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How to Write Spark UDF (User Defined Functions) in Python ?

  • Last Updated : 06 Jun, 2021

In this article, we will talk about UDF(User Defined Functions) and how to write these in Python Spark. UDF, basically stands for User Defined Functions. The UDF will allow us to apply the functions directly in the dataframes and SQL databases in python, without making them registering individually. It can also help us to create new columns to our dataframe, by applying a function via UDF to the dataframe column(s), hence it will extend our functionality of dataframe. It can be created using the udf() method.

udf(): This method will use the lambda function to loop over data, and its argument will accept the lambda function, and the lambda value will become an argument for the function, we want to make as a UDF.

Sample Pyspark Dataframe

Let’s create a dataframe, and the theme of this dataframe is going to be the name of the student, along with his/her raw scores in a test out of 100.

Python3




from pyspark.sql import SparkSession
from pyspark.sql.types import IntegerType,StringType
from pyspark.sql.functions import udf
  
spark = SparkSession.builder.appName('UDF PRACTICE').getOrCreate()
  
cms = ["Name","RawScore"]
data =  [("Jack", "79"),
        ("Mira", "80"),
        ("Carter", "90")]
                     
df = spark.createDataFrame(data=data,schema=cms)
  
df.show()

Output:



Creating Sample Function

Now, we have to make a function. So, for understanding, we will make a simple function that will split the columns and check, that if the traversing object in that column(is getting equal to ‘J'(Capital J) or ‘C'(Capital C) or ‘M'(Capital M), so it will be converting the second letter of that word, with its capital version. The implementation of this code is:

Python3




def Converter(str):
    result = ""
    a = str.split(" ")
      
    for q in a:
        if q == 'J' or 'C' or 'M':
            result += q[1:2].upper()
              
    return result

Making UDF from Sample function

Now, we will convert it to our UDF function, which will, in turn, reduce our workload on data. For this, we are using lambda inside UDF.

Python3




NumberUDF = udf(lambda m: Converter(m))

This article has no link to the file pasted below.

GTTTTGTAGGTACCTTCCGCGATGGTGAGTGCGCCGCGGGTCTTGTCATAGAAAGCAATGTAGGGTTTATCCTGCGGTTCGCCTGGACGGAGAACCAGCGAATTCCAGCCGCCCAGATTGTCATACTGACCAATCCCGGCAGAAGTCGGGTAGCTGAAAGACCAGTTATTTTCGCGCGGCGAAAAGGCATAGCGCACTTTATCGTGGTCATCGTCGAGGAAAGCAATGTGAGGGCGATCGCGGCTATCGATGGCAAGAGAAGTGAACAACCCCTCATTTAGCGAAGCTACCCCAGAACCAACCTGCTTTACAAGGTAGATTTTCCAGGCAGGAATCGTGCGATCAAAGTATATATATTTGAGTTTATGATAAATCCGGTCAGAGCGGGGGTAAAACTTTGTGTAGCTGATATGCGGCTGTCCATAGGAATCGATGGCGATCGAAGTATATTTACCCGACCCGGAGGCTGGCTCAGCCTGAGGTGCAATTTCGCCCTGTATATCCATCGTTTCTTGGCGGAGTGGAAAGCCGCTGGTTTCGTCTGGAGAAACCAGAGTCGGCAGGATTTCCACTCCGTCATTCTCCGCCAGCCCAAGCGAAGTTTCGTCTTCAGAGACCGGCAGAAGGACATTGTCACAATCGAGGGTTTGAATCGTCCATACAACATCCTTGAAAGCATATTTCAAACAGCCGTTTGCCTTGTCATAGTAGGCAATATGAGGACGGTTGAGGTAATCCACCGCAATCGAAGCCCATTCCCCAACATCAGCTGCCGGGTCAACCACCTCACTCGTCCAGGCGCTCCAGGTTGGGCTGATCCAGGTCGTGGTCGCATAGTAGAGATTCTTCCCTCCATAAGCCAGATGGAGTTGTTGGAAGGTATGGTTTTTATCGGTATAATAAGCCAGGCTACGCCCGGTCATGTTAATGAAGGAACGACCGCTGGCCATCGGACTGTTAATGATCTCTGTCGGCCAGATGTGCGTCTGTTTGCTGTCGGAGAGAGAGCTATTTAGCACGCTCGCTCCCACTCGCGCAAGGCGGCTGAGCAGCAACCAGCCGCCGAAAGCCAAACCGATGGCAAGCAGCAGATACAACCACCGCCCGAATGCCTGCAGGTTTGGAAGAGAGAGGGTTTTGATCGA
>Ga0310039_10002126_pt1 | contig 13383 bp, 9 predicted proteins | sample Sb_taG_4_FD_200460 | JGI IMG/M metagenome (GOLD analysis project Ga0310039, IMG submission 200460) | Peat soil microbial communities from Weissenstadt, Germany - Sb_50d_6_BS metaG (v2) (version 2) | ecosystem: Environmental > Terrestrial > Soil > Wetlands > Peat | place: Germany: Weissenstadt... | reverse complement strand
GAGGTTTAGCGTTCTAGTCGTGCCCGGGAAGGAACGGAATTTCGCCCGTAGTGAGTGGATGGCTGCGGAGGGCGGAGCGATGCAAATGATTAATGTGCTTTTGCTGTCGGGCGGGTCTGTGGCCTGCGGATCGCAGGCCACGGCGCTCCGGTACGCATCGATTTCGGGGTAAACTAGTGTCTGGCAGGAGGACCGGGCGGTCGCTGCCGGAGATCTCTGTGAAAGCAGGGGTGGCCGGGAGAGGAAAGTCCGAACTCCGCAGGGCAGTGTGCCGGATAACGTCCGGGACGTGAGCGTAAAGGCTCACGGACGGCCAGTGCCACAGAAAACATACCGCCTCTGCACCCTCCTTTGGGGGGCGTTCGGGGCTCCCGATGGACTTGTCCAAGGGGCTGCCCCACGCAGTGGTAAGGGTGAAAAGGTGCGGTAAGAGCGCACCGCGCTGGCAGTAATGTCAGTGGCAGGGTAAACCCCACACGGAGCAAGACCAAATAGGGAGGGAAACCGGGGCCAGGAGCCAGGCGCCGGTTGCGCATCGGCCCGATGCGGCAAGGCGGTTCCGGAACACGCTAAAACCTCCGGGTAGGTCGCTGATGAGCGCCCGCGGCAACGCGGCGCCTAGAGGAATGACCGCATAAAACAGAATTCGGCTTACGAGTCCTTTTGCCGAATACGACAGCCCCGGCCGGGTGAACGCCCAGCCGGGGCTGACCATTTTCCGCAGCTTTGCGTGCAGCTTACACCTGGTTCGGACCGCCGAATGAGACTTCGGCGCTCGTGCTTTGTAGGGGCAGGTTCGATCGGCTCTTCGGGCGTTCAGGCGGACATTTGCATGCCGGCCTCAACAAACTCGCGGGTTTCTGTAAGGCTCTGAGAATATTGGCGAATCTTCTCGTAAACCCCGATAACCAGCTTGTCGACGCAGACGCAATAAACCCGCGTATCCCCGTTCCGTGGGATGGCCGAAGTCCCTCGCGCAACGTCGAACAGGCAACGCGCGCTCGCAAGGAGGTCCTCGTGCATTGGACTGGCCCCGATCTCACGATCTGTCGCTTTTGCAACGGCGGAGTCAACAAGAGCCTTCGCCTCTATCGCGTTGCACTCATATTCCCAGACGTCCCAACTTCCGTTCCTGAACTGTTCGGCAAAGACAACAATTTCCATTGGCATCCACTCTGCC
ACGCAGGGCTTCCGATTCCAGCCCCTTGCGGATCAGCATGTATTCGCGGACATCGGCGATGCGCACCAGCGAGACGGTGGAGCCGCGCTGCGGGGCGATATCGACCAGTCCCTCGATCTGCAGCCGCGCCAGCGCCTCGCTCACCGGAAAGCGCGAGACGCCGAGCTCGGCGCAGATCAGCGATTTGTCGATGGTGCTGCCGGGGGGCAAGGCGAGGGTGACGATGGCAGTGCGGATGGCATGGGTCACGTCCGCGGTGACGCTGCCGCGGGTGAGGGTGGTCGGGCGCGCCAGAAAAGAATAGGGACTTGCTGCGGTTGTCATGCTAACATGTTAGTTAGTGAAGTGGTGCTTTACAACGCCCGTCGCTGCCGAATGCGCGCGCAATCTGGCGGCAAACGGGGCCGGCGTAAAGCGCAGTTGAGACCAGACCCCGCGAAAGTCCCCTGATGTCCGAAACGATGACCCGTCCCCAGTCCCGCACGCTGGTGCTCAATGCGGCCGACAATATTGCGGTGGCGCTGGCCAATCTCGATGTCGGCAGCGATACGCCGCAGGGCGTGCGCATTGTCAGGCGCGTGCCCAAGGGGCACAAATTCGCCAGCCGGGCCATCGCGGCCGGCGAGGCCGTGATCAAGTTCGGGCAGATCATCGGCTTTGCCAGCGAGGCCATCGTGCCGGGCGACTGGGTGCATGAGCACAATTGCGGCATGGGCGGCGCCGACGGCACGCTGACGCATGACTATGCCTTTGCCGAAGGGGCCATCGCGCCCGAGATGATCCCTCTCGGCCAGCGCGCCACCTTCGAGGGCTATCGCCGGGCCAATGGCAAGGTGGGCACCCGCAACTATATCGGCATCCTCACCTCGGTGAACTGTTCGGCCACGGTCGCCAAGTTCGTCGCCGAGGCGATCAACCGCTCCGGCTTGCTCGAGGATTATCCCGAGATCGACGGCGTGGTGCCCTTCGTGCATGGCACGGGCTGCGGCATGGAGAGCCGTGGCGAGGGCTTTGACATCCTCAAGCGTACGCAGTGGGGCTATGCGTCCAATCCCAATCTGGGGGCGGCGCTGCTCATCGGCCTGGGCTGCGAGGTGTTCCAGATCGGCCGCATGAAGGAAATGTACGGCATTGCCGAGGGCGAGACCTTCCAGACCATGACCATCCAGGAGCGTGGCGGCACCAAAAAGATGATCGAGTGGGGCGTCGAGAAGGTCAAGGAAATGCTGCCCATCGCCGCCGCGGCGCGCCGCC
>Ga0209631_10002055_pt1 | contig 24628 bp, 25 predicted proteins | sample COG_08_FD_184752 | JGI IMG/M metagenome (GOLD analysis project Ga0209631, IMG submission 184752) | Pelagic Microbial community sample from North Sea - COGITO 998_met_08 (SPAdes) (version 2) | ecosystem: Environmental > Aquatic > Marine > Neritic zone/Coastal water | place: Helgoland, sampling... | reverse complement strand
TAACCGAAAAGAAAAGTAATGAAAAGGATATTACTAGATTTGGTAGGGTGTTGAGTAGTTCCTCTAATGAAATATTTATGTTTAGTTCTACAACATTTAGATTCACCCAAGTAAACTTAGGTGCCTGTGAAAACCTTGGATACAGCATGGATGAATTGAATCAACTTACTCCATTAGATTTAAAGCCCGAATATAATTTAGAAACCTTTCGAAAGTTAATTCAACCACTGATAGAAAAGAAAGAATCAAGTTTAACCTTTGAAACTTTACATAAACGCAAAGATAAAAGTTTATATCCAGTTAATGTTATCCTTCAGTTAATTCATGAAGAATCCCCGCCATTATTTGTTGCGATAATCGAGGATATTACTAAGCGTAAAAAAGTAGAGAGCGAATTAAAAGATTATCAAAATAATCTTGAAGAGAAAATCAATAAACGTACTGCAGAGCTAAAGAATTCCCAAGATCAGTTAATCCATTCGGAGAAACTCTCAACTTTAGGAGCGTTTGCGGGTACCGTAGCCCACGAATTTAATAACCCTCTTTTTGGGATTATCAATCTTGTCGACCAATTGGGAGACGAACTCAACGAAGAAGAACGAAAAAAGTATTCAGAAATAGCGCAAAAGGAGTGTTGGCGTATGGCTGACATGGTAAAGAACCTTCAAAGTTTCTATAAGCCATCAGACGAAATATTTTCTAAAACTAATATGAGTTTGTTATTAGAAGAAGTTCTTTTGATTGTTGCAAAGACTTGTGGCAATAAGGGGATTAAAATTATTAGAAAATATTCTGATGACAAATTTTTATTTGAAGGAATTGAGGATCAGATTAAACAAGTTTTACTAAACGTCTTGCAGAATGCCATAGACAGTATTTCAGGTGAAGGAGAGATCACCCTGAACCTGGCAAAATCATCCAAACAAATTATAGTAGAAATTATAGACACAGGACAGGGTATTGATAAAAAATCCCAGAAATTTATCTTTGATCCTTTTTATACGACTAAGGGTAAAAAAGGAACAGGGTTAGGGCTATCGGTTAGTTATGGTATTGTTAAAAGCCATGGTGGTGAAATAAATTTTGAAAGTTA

Using UDF over Dataframe

The next thing we will use here, is the withcolumn(), remember that withcolumn() will return a full dataframe. So we will use our existing df dataframe only, and the returned value will be stored in df only(basically we will append it).

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df.withColumn("Special Names", NumberUDF("Name")).show()

Output:



Note: We can also do this all stuff in one step.

UDF with annotations

Now, a short and smart way of doing this is to use “ANNOTATIONS”(or decorators). This will create our UDF function in less number of steps. For this, all we have to do use @ sign(decorator) in front of udf function, and give the return type of the function in its argument part,i.e assign returntype as Intergertype(), StringType(), etc.

Python3




@udf(returnType=StringType())
def Converter(str):
    result = ""
    a = str.split(" ")
      
    for q in a:
        if q == 'J' or 'C' or 'M':
            result += q[1:2].upper()
        else:
            result += q
    return result
  
  
df.withColumn("Special Names", Converter("Name")) \
    .show()

Output:

Example:

Now, let’s suppose there is a marking scheme in the school that calibrates the marks of students in terms of its square root added 3(i.e they will be calibrating the marks out of 15). So, we will define a UDF function, and we will specify the return type this time. i.e float data type. So, declaration of this function will be–

Python3




def SQRT(x):
    return float(math.sqrt(x)+3)

Now, we will define an udf, whose return type will always be float,i.e we are forcing the function, as well as the UDF to give us result in terms of floating-point numbers only. The definition of this function will be –



Python3




UDF_marks = udf(lambda m: SQRT(m),FloatType())

The second parameter of udf,FloatType() will always force UDF function to return the result in floatingtype only. Now, we will use our udf function, UDF_marks on the RawScore column in our dataframe, and will produce a new column by the name of”<lambda>RawScore”, and this will be a default naming of this column. The code for this will look like –

Python3




df.select("Name","RawScore", UDF_marks("RawScore")).show()

Output:

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